Monday, November 30, 2015

Kaya Co. Summer 2016 Fellowship in the Philippines

Kaya Co. - Summer 2016 Fellowship in the Philippines

Kaya Collaborative aims to inspire, educate, and mobilize Filipino diaspora youth as partners to long-term, locally-led social change in the Philippines.

We have just opened the applications for our 2016 summer fellowship, an 8-week program that aims to train the next generation of global Filipinos as global leaders and movement-builders for a stronger Philippines.  The fellowship will take place in Metro Manila, and it involves:
  • a personalized internship with a social venture or nonprofit in Manila
  • a  social change curriculum that includes discussions and workshops with business, government, and citizen leaders in the Philippines
  • a shared project that focuses on the question: how might we connect our global community to the Philippines?
Early applications are due December 4th, and we are looking for the boldest young leaders from the global Filipino community who are ready to evolve their leadership with the Philippines at heart.  View the attached document or click here for more information.

Yours in strengthening the global Filipino community,

Kaya Co.

Wednesday, November 25, 2015

Recreating Currents in Southeast Asia - Cornell University Southeast Asia Program’s 18th Annual Graduate Student Conference “(Re)Creating Currents in Southeast Asia”

Recreating Currents in Southeast Asia

10.75*N 106.6667*E 1867_2007 by Tiffany Chung

Cornell University Southeast Asia Program’s 18th Annual Graduate Student Conference

“(Re)Creating Currents in Southeast Asia”

March 11-13, 2016

Kahin Center for Advanced Research on Southeast Asia, Cornell University in Ithaca, New York

(Re)Creating Currents is an exploration of the current – the mental or physical force that pulls, shapes, electrifies or overwhelms subjects and objects in myriad ways. How is Southeast Asia created through currents in practice and in discourse, and how can these currents be understood? In thinking about currents as processual coalescences of old and new ideas, how do new scholars situate their work amidst these flows? We offer these questions as provocations to invite submissions to the Cornell Southeast Asia Program’s 18th Annual Southeast Asian Studies Graduate Student Conference. The conference will be held March 11-13, 2016 at the Kahin Center for Advanced Research on Southeast Asia at Cornell University in Ithaca, New York. Professor Tamara Loos from the Department of History at Cornell will be joining us as our keynote speaker.
We welcome submissions of abstracts by December 15, 2015 from graduate students who have completed original research related to Southeast Asia. There is no specific theme for this conference, as we hope to attract a wide range of submissions. Our intention is to reflect the dynamic research currently undertaken by graduate students. The Cornell Southeast Asia Program’s Graduate Committee will review the abstracts, select presenters, and organize panels by theme. In order to aid this process of thematic organization, we ask that you please include a few keywords summarizing your presentation along with your abstract.
Selected contributors will present their work as part of a panel, and paper abstracts will be included in the conference program. All the panels will have discussants, therefore presenters should be prepared to submit full papers of 5000-8000 words by February 15, 2016 .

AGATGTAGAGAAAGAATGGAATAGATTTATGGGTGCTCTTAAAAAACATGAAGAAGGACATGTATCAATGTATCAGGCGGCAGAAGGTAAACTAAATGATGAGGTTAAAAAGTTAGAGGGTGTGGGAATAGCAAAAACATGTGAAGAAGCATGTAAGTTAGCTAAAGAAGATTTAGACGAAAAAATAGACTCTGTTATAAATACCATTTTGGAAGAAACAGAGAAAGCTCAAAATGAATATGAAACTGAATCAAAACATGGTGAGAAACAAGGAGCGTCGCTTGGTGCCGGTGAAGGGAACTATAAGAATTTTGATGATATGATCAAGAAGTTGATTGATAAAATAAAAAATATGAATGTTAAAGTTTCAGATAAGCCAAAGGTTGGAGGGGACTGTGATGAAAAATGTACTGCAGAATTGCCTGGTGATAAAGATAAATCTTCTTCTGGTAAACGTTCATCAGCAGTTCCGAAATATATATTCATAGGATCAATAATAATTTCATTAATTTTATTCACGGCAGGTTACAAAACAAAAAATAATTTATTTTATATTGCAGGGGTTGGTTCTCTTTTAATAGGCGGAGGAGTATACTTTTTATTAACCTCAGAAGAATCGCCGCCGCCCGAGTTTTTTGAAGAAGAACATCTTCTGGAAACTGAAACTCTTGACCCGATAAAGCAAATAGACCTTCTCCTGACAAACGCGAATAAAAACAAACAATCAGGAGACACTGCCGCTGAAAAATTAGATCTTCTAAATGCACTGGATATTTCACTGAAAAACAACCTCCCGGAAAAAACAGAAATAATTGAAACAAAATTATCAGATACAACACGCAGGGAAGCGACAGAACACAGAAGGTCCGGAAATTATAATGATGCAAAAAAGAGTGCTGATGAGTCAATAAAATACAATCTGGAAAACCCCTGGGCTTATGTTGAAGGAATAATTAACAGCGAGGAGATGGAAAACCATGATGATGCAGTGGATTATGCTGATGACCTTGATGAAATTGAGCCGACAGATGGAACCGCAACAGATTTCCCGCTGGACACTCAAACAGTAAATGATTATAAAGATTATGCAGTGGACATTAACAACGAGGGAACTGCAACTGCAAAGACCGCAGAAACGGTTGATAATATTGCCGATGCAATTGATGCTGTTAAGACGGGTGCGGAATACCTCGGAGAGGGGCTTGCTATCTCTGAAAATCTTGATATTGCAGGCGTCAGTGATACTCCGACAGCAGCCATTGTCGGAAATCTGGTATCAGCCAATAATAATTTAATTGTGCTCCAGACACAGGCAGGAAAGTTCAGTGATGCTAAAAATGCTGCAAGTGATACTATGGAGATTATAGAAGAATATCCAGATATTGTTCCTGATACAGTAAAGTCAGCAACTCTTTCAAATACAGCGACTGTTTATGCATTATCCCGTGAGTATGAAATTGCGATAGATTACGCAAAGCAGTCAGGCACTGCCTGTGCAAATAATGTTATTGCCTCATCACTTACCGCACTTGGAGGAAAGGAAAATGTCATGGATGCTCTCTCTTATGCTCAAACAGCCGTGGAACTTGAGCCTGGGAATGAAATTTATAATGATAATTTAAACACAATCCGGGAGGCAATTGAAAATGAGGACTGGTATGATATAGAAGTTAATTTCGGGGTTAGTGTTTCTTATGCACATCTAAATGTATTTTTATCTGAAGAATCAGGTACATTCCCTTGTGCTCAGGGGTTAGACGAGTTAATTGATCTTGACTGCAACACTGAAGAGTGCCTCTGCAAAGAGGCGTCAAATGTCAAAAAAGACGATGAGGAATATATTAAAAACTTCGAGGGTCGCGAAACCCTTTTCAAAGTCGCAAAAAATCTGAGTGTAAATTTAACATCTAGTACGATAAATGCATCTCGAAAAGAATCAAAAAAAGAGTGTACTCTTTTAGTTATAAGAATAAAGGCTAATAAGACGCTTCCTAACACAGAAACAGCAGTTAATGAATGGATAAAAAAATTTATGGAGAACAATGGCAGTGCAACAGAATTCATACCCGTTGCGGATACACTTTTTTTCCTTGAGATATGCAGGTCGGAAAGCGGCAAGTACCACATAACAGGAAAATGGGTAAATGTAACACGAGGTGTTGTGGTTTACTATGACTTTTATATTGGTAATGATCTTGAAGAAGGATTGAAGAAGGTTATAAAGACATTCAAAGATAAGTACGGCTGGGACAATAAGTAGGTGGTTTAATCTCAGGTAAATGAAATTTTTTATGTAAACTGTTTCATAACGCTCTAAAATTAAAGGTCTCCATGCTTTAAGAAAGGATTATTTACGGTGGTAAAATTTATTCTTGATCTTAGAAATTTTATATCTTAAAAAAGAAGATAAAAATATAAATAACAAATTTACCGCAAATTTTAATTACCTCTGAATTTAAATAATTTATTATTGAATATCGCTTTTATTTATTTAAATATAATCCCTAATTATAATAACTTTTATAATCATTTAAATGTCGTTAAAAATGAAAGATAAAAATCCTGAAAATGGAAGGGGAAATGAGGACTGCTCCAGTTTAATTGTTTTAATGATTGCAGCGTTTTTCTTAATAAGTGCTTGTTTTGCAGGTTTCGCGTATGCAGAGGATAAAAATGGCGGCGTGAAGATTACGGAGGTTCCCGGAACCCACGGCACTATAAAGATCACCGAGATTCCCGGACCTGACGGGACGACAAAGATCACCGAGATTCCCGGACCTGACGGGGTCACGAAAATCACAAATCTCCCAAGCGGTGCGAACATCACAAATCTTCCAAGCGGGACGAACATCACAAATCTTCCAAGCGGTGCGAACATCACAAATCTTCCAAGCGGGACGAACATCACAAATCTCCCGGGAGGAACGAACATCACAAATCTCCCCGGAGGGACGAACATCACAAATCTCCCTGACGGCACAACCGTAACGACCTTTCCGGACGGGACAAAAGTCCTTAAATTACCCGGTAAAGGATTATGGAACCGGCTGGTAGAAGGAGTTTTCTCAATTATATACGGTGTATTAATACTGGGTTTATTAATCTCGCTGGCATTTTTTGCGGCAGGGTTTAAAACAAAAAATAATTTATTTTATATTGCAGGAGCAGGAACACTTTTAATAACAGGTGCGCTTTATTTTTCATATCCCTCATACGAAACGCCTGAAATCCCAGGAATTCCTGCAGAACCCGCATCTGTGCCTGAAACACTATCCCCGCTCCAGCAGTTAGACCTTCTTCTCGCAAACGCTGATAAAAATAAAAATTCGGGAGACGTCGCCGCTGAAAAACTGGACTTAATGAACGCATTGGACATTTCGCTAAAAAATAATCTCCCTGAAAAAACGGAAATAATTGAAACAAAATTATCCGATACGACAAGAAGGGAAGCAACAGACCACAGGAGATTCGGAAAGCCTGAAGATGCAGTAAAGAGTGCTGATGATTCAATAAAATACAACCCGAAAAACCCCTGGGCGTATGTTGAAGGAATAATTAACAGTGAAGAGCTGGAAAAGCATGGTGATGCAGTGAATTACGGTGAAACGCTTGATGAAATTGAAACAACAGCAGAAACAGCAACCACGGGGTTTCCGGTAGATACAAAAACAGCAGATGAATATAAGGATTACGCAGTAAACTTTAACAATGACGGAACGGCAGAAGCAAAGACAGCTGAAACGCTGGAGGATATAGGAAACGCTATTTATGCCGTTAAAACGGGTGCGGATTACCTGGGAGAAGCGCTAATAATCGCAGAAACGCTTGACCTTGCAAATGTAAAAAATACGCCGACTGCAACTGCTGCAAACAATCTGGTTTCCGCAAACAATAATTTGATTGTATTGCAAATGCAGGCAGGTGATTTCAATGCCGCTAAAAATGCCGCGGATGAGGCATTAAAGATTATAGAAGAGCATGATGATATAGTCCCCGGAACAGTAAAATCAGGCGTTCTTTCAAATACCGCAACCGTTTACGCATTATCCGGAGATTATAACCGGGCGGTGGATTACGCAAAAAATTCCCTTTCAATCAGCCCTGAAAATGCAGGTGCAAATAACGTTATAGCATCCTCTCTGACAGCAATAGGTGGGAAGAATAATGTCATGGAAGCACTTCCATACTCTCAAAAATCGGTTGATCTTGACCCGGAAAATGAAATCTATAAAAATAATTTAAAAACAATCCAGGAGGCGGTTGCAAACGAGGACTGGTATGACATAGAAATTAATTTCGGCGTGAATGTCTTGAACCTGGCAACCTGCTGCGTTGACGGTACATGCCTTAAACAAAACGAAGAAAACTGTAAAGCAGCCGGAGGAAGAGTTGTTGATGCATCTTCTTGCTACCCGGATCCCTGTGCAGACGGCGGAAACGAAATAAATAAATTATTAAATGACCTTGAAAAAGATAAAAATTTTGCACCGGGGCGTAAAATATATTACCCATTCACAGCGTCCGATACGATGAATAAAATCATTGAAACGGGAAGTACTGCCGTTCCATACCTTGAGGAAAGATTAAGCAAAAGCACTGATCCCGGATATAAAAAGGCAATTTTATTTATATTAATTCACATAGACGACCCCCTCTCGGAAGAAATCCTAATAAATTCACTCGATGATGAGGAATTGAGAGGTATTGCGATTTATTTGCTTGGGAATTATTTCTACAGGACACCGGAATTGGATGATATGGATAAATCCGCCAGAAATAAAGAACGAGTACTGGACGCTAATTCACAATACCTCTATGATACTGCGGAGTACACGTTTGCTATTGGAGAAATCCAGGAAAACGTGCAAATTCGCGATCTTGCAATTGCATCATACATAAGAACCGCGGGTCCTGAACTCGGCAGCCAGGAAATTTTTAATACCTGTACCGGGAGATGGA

A very limited number of modest travel allowances may be available for those traveling longer distances. We encourage applicants to seek funding from their home institutions first. Please indicate along with your abstract whether you expect to receive travel funding from your home institution and if you would like to be considered for a travel allowance from the Cornell Southeast Asia Program Graduate Student Committee. We will be in touch in February to coordinate graduate student host lodging for confirmed presenters. In the spirit of collegiate engagement, all presenters are requested to attend the entire conference.
Please submit abstracts to the following email address:
All abstracts should be limited to 250 words and sent in MS Word format.  Do not send a .pdf. Please name your abstract using your first and last name together (for example, janedoe.doc for Jane Doe's abstract). The subject of the message should specify “Abstract” and the body should include the following information:
·         Author name(s), institutional affiliation(s), and a primary email address
·         Title of paper
·         Paper topic or keywords
·         The abstract
Abstract Submission Deadline:  December 15, 2015
Notification of Acceptance: January 15,  2016
Confirmation of Attendance Deadline:  February 1, 2016
Full Papers Due:  February 15, 2016

Monday, November 23, 2015

2016 Annual SOYUZ Symposium on the "Politics of Difference: Migration, Nation, Postsocialist Left and Right?"

The 2016 Annual SOYUZ Symposium on the "Politics of Difference: Migration, Nation, Postsocialist Left and Right?"  will be held at the University of Chicago on March 11-12, 2016.  The deadline for paper proposals has been extended to December 1, 2015.  See below for complete details.

The 2016 Annual SOYUZ Symposium
Politics of Difference: Migration, Nation, Postsocialist Left and Right?

Center for East European and Russian/Eurasian Studies
University of Chicago
March 11-12, 2016

Keynote Address
"A Sea of Difference?  Regime Collapse and Migrations from Albania to Italy, 1945-1992"

Pamela Ballinger
Fred Cuny Chair in the History of Human Rights
University of Michigan

Call for Papers